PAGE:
By Richard Sison | 2013
If we study the Bible, we can see that there are things that we can discover that will ignite our interest and reinforce our faith. One of the things that I was not aware of before was the fact that it was not only the children of Israel who were led out of Egypt but there were Gentiles that went with them. In Exodus 12:38, we were told that there were a “mixed” multitude that went with the Israelites.
The Hebrew word used here was “Ereb” that literally means promiscuous (made up of various disparate elements mixed together) mass of foreigners, strangers and wanderers – in short, “Gentiles”.
"Contrary to what we always knew, God saved not only the children of Israel but also those God-fearing Gentiles who believed in God and attached themselves to Israel as they were being led out of Egypt. This was a physical manifestation of spiritual truth as described by Paul in Eph 2:11-13, 19. Caleb was among these mixed multitudes of Gentiles."
The Torah (first five books of the Bible) and the Book of Joshua have many good things to say about Caleb. In Numbers 13-14, we were told that he was one of the twelve spies sent by Moses to the Promised Land. While ten of the spies were afraid of the inhabitants of the land, Caleb together with Joshua was undeterred. He tried to convince the Israelites that they could over take them, even though the enemy appeared to be more superior in stature, for God was on their side. Because the Israelites listened to the report of the majority and caved in to fear, God made them to wander in the desert for the next forty years until all the present generation of unbeliever died. Because of their faithfulness, God promised that Joshua and Caleb would enter and possess the Promised Land.
In Joshua 14-15, Caleb, now an old man, is about to take his possession. Although he was old already, he still felt as strong as he did forty-five years earlier, when he first spied out the land. Even at the age of 85, he was unafraid of the giants and high walls of Canaan. Inspired by the promise of God, he went into Hebron and took it for himself.
What is interesting about Caleb is that he was not even an Israelite, for he was the son of Jephunneh, a Kenezite (Numbers 32:12; Joshua 14:6). The Kenezites came from the descendants of Esau (Genesis 15:19; 36:11, 15, 42), and they eventually associated themselves with the tribe of Judah when they came out of Egypt (Numbers 13:6).
Why is it that the Hebrew Bible made mention of the heroic deeds of Caleb who was not even a full Israelite? For us believers, the importance of Gentiles in the Old Testament foreshadowed the time when God would later include them in His New Covenant. In the New Testament, God wants the Gentiles to become co-heir with His covenant people, without the necessity of circumcision. The Tanach (Old Testament) emphasizes God's relationship with a specific nation, the physical Israel, while the new covenant creates a new community, in which Jews and Gentiles are both part of the commonwealth as mentioned by Paul in his letter to the Ephesians.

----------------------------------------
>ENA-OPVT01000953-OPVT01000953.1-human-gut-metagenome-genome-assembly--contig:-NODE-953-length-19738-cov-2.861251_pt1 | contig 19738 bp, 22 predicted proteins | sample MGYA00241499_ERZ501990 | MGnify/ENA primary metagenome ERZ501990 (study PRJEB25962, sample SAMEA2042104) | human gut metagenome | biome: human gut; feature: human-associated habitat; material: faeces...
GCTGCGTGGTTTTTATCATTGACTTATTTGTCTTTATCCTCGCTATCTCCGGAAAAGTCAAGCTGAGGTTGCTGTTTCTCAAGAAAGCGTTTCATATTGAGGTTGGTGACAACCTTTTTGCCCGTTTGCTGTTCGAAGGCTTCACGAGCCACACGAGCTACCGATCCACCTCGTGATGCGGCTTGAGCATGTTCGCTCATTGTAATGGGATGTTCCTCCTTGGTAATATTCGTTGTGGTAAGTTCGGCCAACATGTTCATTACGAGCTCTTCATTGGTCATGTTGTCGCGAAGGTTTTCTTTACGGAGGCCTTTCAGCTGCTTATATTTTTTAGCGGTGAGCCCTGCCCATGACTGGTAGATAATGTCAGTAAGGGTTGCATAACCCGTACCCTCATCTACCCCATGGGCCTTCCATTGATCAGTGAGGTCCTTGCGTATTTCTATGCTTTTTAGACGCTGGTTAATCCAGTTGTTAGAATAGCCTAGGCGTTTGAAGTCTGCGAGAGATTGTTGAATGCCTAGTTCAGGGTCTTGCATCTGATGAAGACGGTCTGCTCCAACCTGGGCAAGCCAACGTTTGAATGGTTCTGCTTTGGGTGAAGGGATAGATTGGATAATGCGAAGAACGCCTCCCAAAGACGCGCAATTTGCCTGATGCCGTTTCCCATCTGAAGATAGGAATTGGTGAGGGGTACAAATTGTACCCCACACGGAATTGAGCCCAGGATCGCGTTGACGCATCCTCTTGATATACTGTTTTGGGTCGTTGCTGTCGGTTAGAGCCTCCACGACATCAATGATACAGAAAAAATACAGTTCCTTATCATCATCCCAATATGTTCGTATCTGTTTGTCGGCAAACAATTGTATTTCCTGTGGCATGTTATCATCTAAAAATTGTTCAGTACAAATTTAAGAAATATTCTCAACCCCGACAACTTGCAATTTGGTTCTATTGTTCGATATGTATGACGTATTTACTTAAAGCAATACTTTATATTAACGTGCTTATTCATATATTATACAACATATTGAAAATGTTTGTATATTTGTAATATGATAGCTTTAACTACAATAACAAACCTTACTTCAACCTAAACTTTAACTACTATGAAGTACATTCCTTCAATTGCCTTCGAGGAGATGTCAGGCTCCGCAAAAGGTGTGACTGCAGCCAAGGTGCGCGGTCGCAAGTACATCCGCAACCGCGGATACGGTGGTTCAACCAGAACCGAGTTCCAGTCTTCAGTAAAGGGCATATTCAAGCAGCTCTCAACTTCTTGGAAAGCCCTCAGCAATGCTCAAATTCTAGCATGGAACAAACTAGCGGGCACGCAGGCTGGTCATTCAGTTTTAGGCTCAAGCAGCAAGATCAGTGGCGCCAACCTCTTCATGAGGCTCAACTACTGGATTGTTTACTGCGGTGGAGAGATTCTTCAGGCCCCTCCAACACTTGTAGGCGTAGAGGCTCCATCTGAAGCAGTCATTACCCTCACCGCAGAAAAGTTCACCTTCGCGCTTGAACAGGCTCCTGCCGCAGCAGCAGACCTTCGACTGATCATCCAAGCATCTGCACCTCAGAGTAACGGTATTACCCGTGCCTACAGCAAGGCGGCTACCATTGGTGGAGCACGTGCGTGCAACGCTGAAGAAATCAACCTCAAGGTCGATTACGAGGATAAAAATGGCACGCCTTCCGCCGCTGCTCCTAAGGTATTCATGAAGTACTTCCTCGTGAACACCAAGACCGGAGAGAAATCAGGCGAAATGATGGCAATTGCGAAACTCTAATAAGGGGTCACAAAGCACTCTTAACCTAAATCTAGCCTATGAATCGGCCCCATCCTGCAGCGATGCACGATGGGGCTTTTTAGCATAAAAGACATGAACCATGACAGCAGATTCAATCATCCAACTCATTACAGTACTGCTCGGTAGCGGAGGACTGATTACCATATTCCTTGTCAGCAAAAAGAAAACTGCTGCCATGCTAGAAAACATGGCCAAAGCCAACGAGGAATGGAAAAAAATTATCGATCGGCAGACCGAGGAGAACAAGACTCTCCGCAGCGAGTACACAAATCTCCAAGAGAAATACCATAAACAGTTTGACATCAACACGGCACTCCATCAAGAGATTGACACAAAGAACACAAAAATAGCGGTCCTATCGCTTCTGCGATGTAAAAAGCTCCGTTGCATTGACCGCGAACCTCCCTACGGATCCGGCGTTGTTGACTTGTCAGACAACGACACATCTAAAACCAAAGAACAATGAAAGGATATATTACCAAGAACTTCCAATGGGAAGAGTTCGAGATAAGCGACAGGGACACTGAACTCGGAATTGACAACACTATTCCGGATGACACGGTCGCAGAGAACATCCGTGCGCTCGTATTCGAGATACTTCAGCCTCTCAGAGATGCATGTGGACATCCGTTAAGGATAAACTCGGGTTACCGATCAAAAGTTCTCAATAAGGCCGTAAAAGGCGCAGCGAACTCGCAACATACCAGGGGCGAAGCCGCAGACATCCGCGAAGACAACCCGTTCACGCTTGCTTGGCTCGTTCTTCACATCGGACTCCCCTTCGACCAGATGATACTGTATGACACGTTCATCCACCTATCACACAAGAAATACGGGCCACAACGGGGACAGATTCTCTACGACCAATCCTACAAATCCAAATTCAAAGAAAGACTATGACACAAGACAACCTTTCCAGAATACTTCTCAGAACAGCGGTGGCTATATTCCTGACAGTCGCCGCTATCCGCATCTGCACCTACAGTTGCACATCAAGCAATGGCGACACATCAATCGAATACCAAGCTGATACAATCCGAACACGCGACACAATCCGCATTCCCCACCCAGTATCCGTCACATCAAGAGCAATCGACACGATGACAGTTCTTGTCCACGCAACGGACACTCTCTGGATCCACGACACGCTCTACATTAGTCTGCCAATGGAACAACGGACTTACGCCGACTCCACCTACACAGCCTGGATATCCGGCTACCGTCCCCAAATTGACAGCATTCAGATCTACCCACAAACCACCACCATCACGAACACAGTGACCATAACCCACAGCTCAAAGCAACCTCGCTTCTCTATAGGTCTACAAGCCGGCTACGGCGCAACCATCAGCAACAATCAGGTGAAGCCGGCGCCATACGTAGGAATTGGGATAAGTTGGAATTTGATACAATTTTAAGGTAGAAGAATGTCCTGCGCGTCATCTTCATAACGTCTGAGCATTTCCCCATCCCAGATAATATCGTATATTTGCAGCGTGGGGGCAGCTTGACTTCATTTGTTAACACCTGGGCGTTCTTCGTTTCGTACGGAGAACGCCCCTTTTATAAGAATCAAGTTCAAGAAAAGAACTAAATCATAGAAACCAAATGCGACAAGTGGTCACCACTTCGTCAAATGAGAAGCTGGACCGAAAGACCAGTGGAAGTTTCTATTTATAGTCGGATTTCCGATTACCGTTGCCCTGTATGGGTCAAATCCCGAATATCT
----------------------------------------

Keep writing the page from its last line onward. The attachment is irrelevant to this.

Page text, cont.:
The descendants of Caleb occupied Hebron as late as the time of king David (I Samuel 25:3; 30:14), and the biblical authors perhaps wanted to explain how they got there. Calebites had a strong connection with Israel and her God and they couldn't claim that they were full-fledged Israelites because the Calebites retained their identities as Kenezites. Therefore, they included a story about Caleb getting land in Canaan as part of the Israelite invasion to present a testimony for Israelites as co-heir of the Promised Land.
In the Bible there are passages that encourages the Gentiles to worship the God of Israel, the only one true God. It occurs throughout the books of Psalms and Isaiah. When Solomon dedicated the Temple, he said, "Likewise when a foreigner, who is not of your people Israel, comes from a distant land because of your Name--for they shall hear of your great Name, your mighty hand, and your outstretched arm--when a foreigner comes and prays toward this house, then hear
in heaven your dwelling place, and do according to all that the foreigner calls to you, so that all the peoples of the earth may know your name and fear you, as do your people Israel, and so that they may know that your name has been invoked on this house that I have built" (I Kings 8:41-43 NRSV). So the emphasis on Caleb's valour may have reminded both Israel and the Gentiles that God is faithful and He honour His promises to those who follow Him whether Jews or Gentiles but just like those who died in the desert because of unbelief, He did not let them enter His rest whether Jews or Gentiles (Heb 4:1, 11).